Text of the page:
bull has retreated to the barn.
, who follows Westinghouse for
, last week downgraded the stock to hold, ending a buy rating that dates back at least to 1995. In fact, when Westinghouse had few friends on Wall Street, it could always count on Heymann. When the company's 1995 third-quarter earnings fell short of expectations, for instance, Heymann maintained his buy rating, according to
Nelson's Institutional Research Headlines
So when the biggest bull runs the other way, investors should follow, right? Wrong.
Several other analysts, including the two who follow the company at
, actually are boosting their ratings.
This favorable attention comes as Westinghouse prepares to split itself into a media company and an industrial company later this year, a move that addresses the problem many investors have with the diversified company.
So Heymann looks more and more like a contrarian indicator. After all, the Dow component's stock has risen just 17.8% from March 1995, the oldest date at which
shows Heymann had a buy rating, through Feb. 10, the day before he changed his rating. The
jumped 61.8% in that time period.
And his predictions on the company often have proven incorrect. In July 1995, for example, Heymann told the
that a Westinghouse bid for
was "highly improbable. ¿ It's hard to make any logic of it." Just a month later, the $5.4 billion transaction was announced.
One of Heymann's better calls was that Westinghouse shareholders would do well in 1995, a year when the stock increased about 30%, not far behind the S&P 500's nearly 34% gain. According to
, Heymann made that call in May, though, when Westinghouse's stock already was up nearly 16%. NatWest has not done any recent underwriting for Westinghouse.
Heymann's current problem with Westinghouse was bred in its pending acquisition of two country music cable channels from
for $1.55 billion.
In his report, Heymann says, "Westinghouse's urge to complete this transaction prior to its own separation of its media and industrial operations, itself long expected to be a value enhancing exercise, raises doubt that a knowledgeable media company believes Westinghouse's subsequent share price will benefit from the expected split of its operations."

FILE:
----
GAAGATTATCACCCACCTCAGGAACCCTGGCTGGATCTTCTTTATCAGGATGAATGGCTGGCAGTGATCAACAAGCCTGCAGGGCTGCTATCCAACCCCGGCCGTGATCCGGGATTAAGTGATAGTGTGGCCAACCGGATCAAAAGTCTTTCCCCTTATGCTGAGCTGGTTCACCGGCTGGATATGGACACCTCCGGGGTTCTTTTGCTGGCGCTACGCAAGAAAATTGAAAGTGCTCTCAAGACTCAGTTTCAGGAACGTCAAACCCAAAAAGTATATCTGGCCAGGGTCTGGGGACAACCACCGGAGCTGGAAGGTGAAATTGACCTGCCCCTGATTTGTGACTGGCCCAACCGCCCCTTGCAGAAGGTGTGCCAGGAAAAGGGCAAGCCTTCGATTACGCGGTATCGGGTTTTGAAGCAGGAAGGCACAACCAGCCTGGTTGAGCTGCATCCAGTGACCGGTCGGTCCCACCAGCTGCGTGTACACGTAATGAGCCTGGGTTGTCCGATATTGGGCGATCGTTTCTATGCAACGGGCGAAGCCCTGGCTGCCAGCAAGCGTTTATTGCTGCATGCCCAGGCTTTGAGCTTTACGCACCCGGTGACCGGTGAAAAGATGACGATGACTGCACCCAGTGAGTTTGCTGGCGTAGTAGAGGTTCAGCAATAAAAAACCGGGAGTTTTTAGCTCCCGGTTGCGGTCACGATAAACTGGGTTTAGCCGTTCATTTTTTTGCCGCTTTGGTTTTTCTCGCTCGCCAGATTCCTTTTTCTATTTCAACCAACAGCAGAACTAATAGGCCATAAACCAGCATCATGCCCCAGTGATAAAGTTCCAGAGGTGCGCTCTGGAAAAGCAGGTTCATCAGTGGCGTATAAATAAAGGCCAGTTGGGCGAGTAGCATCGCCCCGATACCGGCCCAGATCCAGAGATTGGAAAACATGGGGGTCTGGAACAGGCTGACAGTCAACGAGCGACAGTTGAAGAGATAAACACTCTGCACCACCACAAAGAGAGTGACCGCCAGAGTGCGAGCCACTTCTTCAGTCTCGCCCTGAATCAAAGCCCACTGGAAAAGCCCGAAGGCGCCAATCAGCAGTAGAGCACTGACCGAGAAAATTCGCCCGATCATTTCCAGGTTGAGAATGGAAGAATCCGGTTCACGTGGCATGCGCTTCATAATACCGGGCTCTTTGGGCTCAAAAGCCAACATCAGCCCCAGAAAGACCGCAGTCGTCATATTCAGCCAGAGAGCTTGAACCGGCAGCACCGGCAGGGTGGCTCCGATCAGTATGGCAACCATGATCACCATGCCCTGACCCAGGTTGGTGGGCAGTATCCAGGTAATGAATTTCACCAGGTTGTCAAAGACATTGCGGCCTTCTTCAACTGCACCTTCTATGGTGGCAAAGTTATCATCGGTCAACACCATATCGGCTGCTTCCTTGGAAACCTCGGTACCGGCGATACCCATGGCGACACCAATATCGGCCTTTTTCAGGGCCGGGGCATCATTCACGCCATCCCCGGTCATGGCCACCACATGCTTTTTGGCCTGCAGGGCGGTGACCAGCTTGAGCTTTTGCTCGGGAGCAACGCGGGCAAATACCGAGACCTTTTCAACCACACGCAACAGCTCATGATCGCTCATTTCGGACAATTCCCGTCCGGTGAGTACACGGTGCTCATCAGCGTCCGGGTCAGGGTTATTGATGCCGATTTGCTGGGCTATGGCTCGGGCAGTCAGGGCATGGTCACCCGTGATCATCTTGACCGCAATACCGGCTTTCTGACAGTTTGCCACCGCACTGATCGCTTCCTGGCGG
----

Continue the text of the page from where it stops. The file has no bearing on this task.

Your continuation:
In addition, he questions Westinghouse's earnings growth before income taxes, depreciation and amortization, a key indicator for media companies. And he notes that Westinghouse failed to get the Gaylord family to sign a lock-up agreement, which means that its members can sell the shares they receive in the transaction, depressing the stock.
"Look for the stock to trade 15 to 19 pending clearer evidence of fundamental improvement at media operations and better assurances about Gaylord holdings," he writes. The stock, which has changed little since he lowered his rating, closed Tuesday at 17 5/8. The best way for near-term stock improvement: Westinghouse being acquired, Heymann writes, a theme he has discussed informally for nearly two years. Heymann didn't return phone calls seeking comment.
Meanwhile, other analysts like the transaction, saying it gives Westinghouse a much-needed presence in cable TV. "The company had a very near-term growth rate that's about average for the
media industry. Gaylord enables the company to keep up an above-average growth rate," says Frank Bodenchak at
, which has not done any recent underwriting for Westinghouse.
Bodenchak, who rates the stock an outperform, adds that the stock has upside potential since it's trading so low now. "The network is starting to show improved ratings in each of its day parts," he says. "I'm not expecting a dramatic rebound, but the trends are quite positive." Bodenchak's target price is 22.
Schroder Wertheim's analysts following the company raised their rating last week to buy from hold, in part because of Westinghouse's strong radio business. In addition, David Pizzimenti, who follows the industrial side of Westinghouse for the firm, says the company's power generation business is seeing prices stabilize after a long decline. Schroder Wertheim hasn't done any recent underwriting for Westinghouse.
Suzanne H. Betts, an analyst with
Goldis-Pittsburg Institutional Services
, a Garden City, N.Y.-based research firm, agrees that there's potential in the industrial side. But she favors the media side of the house, citing
improved ratings and desire to push back into sports programming. Says Betts, "This is definitely a good time to buy."
By Erle Norton